A group of teens make a grisly discovery while burglarizing a wealthy home in Downer Woods. A dispute over lawn care escalates between two neighbors in West Allis. Two transit cops have a fatal confrontation on a Midtown bus.
They’re not the sort of stories that would appear in a tourism brochure from VISIT Milwaukee. But the short stories in “Milwaukee Noir,” a new collection being published on May 7 by Akashic Books, showcase a different, grittier, and more complicated side of Cream City than many might see.
“What I wanted to try to do with the people involved in this was to get people who had different points of view on the city,” said editor Tim Hennessy. “Getting them to look at the city through the lens of a crime story was a fun challenge for all of us.”
Hennessy will be in Madison at 7 p.m. on Wednesday, May 8, at Mystery To Me, 1863 Monroe St. He will talk about the book with several of the writers who contributed to the anthology, including Madison author Christi Clancy; Jennifer Morales, a poet and former member of the Milwaukee School Board and Vida Cross, a poet who has written about growing up in Chicago's Bronzeville neighborhood.
Akashic Books began its long-running noir anthology series in 2004 with “Brooklyn Noir,” and has since expanded to include short story collections set in cities all over the world. There’s “Berlin Noir,” “Twin Cities Noir,” “Mumbai Noir,” and a host of others, although not a “Madison Noir.” Yet.
Hennessy approached the series as a fan, enjoying how short crime fiction offered insights into other cities and the people who live there. When he visits another place, he often brings with him a book of fiction set in that location, even if it’s from a different time period.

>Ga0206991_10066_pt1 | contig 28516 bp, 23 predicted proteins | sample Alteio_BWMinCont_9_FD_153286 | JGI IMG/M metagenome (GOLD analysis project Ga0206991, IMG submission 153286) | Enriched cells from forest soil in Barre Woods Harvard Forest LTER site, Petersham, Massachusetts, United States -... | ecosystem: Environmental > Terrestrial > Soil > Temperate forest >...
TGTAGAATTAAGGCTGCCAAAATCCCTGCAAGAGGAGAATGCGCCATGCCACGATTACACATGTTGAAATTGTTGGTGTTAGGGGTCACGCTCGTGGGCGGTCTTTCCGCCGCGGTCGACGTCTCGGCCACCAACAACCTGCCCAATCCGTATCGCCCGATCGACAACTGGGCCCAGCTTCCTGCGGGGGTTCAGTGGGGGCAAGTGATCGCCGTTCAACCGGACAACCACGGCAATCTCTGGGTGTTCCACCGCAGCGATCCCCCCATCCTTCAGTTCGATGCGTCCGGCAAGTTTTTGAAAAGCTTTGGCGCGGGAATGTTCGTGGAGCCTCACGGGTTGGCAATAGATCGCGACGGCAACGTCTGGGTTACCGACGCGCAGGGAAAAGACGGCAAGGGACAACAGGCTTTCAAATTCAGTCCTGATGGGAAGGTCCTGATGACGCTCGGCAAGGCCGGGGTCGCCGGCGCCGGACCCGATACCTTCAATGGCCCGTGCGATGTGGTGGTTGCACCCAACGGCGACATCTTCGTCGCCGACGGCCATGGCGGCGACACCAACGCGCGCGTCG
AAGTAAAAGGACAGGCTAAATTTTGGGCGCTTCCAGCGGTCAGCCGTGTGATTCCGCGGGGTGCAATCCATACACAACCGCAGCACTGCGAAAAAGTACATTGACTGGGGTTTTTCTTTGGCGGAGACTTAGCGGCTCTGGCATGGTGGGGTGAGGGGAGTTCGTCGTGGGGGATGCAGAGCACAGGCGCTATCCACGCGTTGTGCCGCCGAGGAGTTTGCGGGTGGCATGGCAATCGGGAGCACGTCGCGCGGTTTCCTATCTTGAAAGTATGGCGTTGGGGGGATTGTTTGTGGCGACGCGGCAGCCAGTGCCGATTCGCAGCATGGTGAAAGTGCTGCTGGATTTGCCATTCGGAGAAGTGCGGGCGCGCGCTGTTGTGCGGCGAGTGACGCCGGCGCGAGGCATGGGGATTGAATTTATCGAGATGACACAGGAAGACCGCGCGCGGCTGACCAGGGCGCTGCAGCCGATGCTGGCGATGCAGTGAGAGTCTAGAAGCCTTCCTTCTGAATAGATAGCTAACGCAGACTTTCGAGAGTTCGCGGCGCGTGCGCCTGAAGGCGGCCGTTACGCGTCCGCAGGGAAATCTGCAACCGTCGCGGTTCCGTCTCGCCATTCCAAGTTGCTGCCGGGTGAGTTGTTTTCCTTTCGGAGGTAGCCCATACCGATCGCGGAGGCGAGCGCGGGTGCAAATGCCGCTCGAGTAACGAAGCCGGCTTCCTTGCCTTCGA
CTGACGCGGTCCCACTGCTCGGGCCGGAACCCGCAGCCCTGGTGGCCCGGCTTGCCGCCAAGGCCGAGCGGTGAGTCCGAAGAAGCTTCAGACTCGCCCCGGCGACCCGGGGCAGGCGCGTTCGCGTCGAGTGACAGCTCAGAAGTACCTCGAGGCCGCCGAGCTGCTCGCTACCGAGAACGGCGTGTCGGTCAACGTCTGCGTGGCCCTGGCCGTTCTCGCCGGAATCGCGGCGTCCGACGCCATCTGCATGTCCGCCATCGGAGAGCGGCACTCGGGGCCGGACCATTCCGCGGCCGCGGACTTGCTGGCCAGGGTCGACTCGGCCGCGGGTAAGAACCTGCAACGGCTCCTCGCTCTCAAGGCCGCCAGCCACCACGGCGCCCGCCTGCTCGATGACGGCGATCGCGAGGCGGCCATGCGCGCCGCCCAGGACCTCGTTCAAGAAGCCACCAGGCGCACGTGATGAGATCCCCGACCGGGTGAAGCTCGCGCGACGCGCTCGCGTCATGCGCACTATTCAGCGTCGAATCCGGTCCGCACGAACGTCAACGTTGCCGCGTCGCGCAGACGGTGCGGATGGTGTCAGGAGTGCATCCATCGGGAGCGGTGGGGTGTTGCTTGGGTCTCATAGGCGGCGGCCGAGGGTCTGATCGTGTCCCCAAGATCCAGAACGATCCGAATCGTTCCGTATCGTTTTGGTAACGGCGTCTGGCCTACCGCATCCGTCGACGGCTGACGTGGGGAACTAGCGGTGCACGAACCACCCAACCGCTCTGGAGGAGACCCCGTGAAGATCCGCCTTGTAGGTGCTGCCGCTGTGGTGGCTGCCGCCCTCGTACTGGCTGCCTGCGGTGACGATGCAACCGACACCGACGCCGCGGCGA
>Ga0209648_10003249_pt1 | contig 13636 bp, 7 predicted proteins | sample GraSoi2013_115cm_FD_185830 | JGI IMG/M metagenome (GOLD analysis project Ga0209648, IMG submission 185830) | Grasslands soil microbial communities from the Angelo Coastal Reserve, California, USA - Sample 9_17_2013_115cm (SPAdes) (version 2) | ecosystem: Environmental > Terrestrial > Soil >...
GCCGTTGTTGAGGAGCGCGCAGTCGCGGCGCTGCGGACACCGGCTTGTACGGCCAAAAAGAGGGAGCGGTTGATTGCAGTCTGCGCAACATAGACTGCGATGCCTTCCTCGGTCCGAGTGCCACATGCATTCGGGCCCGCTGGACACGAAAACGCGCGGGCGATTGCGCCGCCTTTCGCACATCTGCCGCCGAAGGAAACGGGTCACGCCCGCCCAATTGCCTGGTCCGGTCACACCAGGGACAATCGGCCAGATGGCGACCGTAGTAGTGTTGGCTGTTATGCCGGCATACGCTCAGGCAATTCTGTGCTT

“One of the great things about crime fiction is that it really allows you to look at different social classes,” he said. “It allows you to really focus on those sources of conflict and allows commentary.”
Because of that, Hennessy thought Milwaukee was particularly ripe for authors to tackle these kinds of issues, and pitched Akashic Books on the idea of a “Milwaukee Noir.” He said the city’s long history of social unrest and economic instability offered a lot of possibilities.
“Milwaukee is a city with a great history of conflict as well as opportunity,” he said. “We’ve had some downturns in the economy and we have some social issues that we’ve never been able to progress beyond.”
Hennessy began reaching out to a variety of writers, hoping to put together a mix of contributors that mirrored the diversity of the city. The resulting anthology includes established crime writers like Nick Petrie, author of “The Drifter” and three other thrillers in the Peter Ash series, as well as literary authors Larry Watson and Jane Hamilton.
“They all have different viewpoints of how the city has worked,” Hennessy said. “Getting them to look at that through the lens of a crime story was a fun challenge for all of us.”
Each story is tied to a particular neighborhood in Milwaukee. While the stories in the collection sometimes cross paths with famous city locations (one story opens with the protagonist falling in love at Summerfest), most of the others walk streets that the average tourist won’t see.
“I used to be a cable guy, and I’d travel all over the city,” Hennessy said. “I got to be in a lot of neighborhoods and a lot of different homes. You get a very different perspective when you’re in the nooks and crannies of a city that a lot of people drive by.
“I kind of let my mind wander about what areas would be really be cool to have in a Milwaukee anthology. But the contributors got to choose what areas they would like. I did want to get as much of the city covered as I possibly could, especially outside the areas that are more touristy.”
It may be hard to believe, but “Milwaukee Noir” is the first collection of short fiction in any genre about Milwaukee by local writers. Hennessy said the Akashic series is valuable for showcasing good writers in regions that may get less attention than they deserve.
“The more I read, the more I read the same things happening on the coast,” he said. “We’re a big country. There are a lot of incredibly distinct voices out there that don’t get recognized as much as they should.”